Choreography and Costume Design: David Nixon OBE
Music Director: Jonathan Lo
Music: Pyotr Ilyich Tchaikovsky
Leeds’ Grand Theatre joyously opens its doors for Northern Ballet’s magical masterpiece Swan Lake. And the event did not disappoint at all, in fact it exceeded all expectations, electrifying and dynamic throughout.
Right from the outset Dave Gillan’s sumptuous set designs convey so much depth of meaning. Initially this depicts the lakeside of protagonist Anthony’s family estate in New England, during the early years of the 20th century. Gillan’s design is matched in its excellence by Peter Mumford’s lighting which sets the first scene in the middle of the night.
Anthony and his brother Steven have sneaked out to go swimming in the nearby lake. But when Anthony goes missing Steven, who had had second thoughts about the swim, dives in to rescue him and is never seen again. Anthony’s mother can never forgive her son for the incident, and it plays on Anthony’s mind too. We flash forward to 1912 and even then she is moved to tears during a lakeside picnic: the memory just won’t go away. When Anthony’s friend Simon leaves him alone with the much-admired Olidia, she shatters their platonic friendship by declaring her love for him. But Anthony is not ready for this and they part awkwardly. Simon returns and it is here that Northern Ballet’s narrative take on the piece adds an extra depth and meaning.
When left alone Anthony gazes into the lake’s water and we see the first appearance of Odette, then many other swan-like creatures. Here David Nixon’s choreography and costumes really hit a high mark in an extraordinary set piece that astounds and entrances. The magical symbolism at work here is truly profound and matched idyllically by Tchaikovsky’s sensational and touchingly familiar score. The music is under Jonathan Lo’s masterful control with the Northern Ballet Sinfonia in fine form. From here on there is a transformation in Anthony’s behaviour, now noticed by Simon as Anthony climbs out of the lake.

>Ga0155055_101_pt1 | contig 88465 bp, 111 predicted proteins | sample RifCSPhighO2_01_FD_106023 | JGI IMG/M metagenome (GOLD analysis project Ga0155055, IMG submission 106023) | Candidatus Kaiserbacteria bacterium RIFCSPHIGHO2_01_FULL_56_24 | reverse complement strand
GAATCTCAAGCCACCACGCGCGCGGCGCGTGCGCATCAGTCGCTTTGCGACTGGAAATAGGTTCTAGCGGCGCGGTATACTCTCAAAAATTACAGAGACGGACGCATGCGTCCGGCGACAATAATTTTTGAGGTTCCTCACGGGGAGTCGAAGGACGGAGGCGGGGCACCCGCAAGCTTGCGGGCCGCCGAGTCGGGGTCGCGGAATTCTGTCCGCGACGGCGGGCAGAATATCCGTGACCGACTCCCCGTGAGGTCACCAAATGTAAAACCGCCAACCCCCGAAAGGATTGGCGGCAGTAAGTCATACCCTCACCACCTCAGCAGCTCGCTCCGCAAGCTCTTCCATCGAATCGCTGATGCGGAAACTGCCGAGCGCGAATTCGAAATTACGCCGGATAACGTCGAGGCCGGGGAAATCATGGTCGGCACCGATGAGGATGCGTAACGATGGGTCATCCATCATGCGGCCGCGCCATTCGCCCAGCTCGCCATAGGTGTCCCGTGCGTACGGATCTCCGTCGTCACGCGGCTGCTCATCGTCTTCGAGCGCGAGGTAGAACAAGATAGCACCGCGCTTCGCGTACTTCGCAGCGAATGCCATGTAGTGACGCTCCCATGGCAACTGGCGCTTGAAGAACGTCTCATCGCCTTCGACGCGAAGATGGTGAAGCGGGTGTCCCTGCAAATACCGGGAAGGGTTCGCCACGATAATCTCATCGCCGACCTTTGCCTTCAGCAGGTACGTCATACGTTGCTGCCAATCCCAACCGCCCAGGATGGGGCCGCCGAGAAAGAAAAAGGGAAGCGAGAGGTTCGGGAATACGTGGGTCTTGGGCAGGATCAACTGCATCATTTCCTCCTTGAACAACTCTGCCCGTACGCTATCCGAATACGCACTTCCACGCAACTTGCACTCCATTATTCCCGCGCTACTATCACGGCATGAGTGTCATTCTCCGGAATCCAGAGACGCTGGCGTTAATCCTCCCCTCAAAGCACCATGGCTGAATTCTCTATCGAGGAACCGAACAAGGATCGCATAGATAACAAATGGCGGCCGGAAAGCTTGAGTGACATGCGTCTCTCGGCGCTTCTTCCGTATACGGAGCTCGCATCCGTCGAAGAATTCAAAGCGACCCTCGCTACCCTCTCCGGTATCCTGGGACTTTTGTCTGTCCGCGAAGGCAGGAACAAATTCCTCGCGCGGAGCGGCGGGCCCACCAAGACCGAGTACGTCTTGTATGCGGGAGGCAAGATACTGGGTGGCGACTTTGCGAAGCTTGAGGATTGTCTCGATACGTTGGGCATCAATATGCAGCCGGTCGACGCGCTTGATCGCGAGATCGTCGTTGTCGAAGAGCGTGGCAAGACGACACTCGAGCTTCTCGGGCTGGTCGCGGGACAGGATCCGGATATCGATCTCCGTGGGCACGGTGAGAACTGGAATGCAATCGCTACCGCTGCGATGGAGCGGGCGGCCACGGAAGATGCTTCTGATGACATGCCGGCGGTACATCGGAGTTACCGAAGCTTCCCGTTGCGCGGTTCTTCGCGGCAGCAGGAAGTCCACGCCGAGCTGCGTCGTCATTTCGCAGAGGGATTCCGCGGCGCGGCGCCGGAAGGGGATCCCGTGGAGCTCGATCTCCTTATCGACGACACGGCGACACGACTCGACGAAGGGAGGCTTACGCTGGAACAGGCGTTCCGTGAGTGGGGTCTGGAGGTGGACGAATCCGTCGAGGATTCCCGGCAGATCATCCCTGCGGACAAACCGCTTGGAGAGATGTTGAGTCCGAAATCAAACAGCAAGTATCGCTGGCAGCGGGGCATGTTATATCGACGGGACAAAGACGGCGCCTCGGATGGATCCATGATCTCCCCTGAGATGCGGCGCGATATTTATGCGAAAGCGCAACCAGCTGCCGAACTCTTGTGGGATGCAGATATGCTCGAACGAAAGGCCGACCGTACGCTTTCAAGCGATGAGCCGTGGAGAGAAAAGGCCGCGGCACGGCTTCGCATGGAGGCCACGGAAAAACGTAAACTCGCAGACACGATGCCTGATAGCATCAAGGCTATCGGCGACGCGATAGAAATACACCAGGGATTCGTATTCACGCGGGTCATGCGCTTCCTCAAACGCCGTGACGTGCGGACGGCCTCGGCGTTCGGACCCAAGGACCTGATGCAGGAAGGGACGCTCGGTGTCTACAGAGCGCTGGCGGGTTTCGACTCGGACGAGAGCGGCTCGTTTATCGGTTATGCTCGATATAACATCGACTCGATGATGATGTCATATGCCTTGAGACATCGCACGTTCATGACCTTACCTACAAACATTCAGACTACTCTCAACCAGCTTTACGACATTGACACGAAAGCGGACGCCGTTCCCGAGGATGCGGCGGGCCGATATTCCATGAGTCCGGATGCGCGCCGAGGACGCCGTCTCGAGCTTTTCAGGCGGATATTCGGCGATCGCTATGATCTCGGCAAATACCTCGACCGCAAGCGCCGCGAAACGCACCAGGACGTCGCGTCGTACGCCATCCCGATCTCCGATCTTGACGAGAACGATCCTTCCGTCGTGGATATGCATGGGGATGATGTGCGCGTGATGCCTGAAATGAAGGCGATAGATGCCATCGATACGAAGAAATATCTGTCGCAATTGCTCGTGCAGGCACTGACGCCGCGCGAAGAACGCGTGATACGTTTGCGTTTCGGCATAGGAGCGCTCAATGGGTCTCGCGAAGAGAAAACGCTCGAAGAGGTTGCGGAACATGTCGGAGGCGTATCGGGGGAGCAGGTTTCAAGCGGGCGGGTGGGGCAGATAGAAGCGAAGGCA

Act Two contains an exquisite pas de deux between Anthony and Odilia, the latter swan-like in her lovely virginal white gown, with both dancers (Joseph Taylor and Abigail Prudames) showing great warmth and tenderness in their roles. But things do not work out well in Act Three as Anthony frantically paints lakeside pictures (evocatively mimed) and on the verge of insanity. No spoilers on the denouement but suffice to say we are swept into the other-worldy mystical realm of Odette.
Joseph Taylor really gets inside his Anthony, equally at home with romantic movement and psychotic gestures. Abigail Prudames as both Odette and Odilia has an exquisite beauty in her presentation and really glorifies the sublimity of her role as Odette, while Lorenzo Tressello as Simon has panache and style, aided by Nixon’s fabulous costume.
This is ballet at the top of its game and sees Northern Ballet as a jewel in Leeds’ cultural crown and a great way for the Grand to come out of lockdown.
Runs until 26th June 2021